Diving becoming a cancer in football - Fifa's Jim Boyce

 

Fifa vice-president Jim Boyce says he believes diving in football is becoming a "cancer within the game".

He made his comments after watching footage of Liverpool's Luis Suarez going to ground during Sunday's 0-0 draw with Stoke at Anfield.

"I have seen several incidents and the Suarez incident, and to me it is nothing less than cheating," he said.

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It can be dealt with retrospectively by disciplinary committees - and it is done so in some associations - and I believe that is the correct thing to do

Jim Boyce Fifa vice-president

"It's becoming a cancer within the game. If it is clear it's simulation, they should be severely punished."

In September, Stoke boss Tony Pulis called for the Football Association to punish those found guilty of diving with three-match bans .

Then on Sunday, he said striker Suarez deserved to be suspended for what he deemed to be diving during the draw at Anfield.

Boyce also thought action was necessary, even if the initial incident had been missed by the match officials.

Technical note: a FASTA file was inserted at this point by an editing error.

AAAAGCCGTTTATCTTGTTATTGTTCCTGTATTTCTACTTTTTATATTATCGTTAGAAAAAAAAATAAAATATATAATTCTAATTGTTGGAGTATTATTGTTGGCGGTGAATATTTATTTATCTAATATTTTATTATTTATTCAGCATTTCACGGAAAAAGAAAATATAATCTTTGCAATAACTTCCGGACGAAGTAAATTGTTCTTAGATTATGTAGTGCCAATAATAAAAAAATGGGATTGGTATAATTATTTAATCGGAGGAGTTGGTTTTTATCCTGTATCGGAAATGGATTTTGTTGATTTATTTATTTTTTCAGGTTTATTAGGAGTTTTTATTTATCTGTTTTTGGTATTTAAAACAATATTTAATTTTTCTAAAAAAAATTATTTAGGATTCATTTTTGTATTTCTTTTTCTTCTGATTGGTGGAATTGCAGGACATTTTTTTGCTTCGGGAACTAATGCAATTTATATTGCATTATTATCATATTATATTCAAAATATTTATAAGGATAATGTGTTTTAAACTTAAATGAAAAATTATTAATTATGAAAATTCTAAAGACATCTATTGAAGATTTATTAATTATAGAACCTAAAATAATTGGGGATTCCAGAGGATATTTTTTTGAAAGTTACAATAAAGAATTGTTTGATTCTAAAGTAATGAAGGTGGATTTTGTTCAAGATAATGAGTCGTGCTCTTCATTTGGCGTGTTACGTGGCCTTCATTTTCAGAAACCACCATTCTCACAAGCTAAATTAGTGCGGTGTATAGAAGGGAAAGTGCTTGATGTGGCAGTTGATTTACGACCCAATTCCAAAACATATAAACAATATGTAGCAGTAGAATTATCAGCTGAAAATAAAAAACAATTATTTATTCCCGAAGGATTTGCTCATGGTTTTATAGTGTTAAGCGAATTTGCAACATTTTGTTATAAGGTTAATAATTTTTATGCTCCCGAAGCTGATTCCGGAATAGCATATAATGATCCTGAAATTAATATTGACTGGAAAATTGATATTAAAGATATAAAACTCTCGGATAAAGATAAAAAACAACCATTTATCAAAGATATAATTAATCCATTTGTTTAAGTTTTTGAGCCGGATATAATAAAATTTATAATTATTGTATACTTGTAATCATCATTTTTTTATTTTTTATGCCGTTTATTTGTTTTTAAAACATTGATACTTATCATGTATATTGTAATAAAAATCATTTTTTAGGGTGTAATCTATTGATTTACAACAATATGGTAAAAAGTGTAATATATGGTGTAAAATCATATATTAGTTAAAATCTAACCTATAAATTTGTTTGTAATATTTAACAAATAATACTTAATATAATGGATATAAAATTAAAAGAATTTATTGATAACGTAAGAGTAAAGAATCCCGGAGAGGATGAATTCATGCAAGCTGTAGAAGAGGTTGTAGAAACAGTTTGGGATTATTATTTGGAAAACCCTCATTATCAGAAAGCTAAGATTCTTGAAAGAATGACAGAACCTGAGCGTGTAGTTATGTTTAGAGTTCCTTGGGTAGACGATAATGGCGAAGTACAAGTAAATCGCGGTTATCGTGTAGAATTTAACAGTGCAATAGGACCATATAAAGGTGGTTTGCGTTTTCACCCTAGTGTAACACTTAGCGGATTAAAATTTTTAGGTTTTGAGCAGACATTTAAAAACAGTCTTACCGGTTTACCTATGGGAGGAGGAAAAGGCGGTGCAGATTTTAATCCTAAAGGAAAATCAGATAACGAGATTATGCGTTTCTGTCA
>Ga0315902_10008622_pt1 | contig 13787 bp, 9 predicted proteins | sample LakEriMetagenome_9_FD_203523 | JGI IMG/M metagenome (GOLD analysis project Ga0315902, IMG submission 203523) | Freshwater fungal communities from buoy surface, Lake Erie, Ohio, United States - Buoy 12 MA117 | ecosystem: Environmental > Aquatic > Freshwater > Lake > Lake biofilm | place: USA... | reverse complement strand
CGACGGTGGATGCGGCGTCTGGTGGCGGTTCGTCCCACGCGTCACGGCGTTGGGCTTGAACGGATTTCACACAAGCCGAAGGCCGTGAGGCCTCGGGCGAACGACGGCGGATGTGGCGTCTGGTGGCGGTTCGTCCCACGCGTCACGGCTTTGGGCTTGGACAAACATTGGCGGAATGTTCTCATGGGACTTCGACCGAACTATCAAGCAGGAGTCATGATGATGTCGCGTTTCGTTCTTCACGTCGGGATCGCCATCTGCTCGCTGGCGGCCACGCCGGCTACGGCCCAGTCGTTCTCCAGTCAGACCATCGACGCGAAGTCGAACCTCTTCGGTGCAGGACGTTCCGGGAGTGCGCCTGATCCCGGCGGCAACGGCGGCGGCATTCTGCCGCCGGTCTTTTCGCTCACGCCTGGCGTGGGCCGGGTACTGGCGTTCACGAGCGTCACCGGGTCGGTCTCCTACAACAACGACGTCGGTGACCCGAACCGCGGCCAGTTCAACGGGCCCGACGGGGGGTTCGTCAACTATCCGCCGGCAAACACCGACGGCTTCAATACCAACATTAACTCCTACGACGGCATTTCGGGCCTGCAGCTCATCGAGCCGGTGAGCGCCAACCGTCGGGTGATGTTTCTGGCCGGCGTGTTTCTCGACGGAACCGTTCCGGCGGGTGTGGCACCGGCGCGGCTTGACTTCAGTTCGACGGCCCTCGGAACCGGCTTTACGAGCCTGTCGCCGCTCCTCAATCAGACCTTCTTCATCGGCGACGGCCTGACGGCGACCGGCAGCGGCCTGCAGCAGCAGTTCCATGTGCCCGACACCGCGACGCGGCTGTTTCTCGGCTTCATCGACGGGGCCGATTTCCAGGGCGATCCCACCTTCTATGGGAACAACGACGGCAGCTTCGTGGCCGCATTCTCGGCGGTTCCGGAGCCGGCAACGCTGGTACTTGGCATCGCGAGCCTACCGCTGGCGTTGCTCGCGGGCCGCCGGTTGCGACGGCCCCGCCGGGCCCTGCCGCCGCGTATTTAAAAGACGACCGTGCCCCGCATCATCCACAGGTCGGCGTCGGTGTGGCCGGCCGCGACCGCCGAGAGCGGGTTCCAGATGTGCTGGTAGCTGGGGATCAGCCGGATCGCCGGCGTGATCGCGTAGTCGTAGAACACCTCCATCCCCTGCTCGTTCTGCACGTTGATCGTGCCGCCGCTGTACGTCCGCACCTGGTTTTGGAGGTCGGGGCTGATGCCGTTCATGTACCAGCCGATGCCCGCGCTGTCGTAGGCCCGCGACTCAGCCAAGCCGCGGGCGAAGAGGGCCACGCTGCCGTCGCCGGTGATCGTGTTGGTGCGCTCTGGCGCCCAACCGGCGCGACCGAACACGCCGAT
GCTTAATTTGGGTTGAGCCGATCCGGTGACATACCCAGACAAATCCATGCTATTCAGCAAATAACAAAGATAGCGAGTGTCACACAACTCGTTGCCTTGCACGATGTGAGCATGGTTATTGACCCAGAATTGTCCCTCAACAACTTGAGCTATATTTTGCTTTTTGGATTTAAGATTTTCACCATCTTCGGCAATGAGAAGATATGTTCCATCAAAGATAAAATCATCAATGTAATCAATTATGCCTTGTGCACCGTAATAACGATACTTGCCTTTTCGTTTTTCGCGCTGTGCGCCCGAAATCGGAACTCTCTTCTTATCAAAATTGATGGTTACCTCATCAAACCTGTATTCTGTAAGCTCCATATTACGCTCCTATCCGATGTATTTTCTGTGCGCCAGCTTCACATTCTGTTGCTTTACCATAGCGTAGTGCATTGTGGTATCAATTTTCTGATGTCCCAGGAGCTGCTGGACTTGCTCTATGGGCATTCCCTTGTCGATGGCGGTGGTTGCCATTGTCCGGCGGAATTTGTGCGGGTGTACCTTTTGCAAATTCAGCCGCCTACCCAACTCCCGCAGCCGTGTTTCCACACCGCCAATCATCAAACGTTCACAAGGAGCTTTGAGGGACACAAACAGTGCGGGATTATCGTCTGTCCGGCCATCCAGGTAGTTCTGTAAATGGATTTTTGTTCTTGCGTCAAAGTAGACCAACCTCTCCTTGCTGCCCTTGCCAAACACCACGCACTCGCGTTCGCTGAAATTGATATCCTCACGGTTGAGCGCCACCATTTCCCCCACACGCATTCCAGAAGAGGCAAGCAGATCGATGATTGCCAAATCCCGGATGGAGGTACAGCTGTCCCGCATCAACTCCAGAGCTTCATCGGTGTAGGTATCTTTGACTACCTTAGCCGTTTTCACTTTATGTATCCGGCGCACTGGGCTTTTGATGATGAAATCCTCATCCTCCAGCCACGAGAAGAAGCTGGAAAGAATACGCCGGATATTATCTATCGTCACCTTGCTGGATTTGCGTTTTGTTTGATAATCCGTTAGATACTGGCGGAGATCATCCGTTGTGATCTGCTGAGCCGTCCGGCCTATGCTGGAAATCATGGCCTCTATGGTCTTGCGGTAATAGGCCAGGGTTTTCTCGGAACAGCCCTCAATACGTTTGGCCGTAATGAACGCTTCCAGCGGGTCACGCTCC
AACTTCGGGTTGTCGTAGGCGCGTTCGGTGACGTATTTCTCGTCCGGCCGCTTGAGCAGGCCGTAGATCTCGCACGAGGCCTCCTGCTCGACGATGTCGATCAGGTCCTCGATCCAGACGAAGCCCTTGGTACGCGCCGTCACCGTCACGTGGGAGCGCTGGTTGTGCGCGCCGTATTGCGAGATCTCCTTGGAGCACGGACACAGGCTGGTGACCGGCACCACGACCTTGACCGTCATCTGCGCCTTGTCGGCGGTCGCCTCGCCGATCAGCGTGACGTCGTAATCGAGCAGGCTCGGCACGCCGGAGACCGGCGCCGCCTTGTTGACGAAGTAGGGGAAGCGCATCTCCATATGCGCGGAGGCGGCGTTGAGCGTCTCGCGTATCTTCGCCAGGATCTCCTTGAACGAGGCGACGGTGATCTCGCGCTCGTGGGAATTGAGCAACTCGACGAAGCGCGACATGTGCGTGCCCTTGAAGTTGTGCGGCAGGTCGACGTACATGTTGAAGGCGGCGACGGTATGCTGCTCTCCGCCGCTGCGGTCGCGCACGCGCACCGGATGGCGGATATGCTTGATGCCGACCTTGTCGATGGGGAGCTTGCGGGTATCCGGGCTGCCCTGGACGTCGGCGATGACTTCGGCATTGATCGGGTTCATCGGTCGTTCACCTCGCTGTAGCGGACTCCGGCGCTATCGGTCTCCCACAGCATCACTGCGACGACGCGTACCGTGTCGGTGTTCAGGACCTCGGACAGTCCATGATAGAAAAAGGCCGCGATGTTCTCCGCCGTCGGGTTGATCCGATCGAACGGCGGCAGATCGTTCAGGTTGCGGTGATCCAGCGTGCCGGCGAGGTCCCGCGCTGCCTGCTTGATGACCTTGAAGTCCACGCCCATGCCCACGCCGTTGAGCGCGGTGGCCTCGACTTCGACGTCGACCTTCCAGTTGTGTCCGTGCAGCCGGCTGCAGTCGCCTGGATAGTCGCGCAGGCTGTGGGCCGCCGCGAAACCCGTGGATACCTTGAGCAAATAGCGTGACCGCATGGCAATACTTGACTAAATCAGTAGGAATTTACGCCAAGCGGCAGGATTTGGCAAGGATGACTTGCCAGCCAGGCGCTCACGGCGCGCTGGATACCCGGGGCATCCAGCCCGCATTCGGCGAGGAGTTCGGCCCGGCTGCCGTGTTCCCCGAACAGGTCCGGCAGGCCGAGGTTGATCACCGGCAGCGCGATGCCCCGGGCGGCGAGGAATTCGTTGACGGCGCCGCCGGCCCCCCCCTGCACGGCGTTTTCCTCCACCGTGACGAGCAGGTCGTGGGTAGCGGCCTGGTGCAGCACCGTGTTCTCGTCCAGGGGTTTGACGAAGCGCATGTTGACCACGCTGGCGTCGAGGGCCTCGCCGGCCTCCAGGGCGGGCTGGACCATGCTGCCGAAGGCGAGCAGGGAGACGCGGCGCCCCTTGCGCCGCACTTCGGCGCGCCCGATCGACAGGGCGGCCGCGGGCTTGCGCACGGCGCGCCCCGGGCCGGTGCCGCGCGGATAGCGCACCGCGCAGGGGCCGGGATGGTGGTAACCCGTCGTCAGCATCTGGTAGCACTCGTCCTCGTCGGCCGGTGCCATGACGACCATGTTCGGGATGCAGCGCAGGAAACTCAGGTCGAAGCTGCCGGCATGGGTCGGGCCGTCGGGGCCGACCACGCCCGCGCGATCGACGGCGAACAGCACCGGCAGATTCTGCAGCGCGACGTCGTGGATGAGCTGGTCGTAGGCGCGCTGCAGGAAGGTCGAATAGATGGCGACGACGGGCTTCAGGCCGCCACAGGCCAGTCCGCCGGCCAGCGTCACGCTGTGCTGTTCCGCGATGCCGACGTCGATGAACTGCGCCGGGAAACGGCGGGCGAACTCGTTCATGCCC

"It can be dealt with retrospectively by disciplinary committees - it is done so in some associations - and I believe that is the correct thing to do," added the 68-year-old from Northern Ireland.

"It can at times be very, very difficult for referees to judge whether something is a foul or a fair tackle and if players are diving then it makes their job even harder."

An FA spokesman said: "Simulation is not something that the FA currently take retrospective action over but it is an issue that is often reviewed and discussed by the game's stakeholders."

Liverpool manager Brendan Rodgers defended Suarez following the accusations from Pulis.

"At this moment, there seems to be one set of rules for Luis and another set for everyone else," he said.

"Diving and simulation is obviously a wider issue in football and one that we all agree has to be eradicated from our game, but there were other incidents this weekend that didn't seem to generate the same coverage."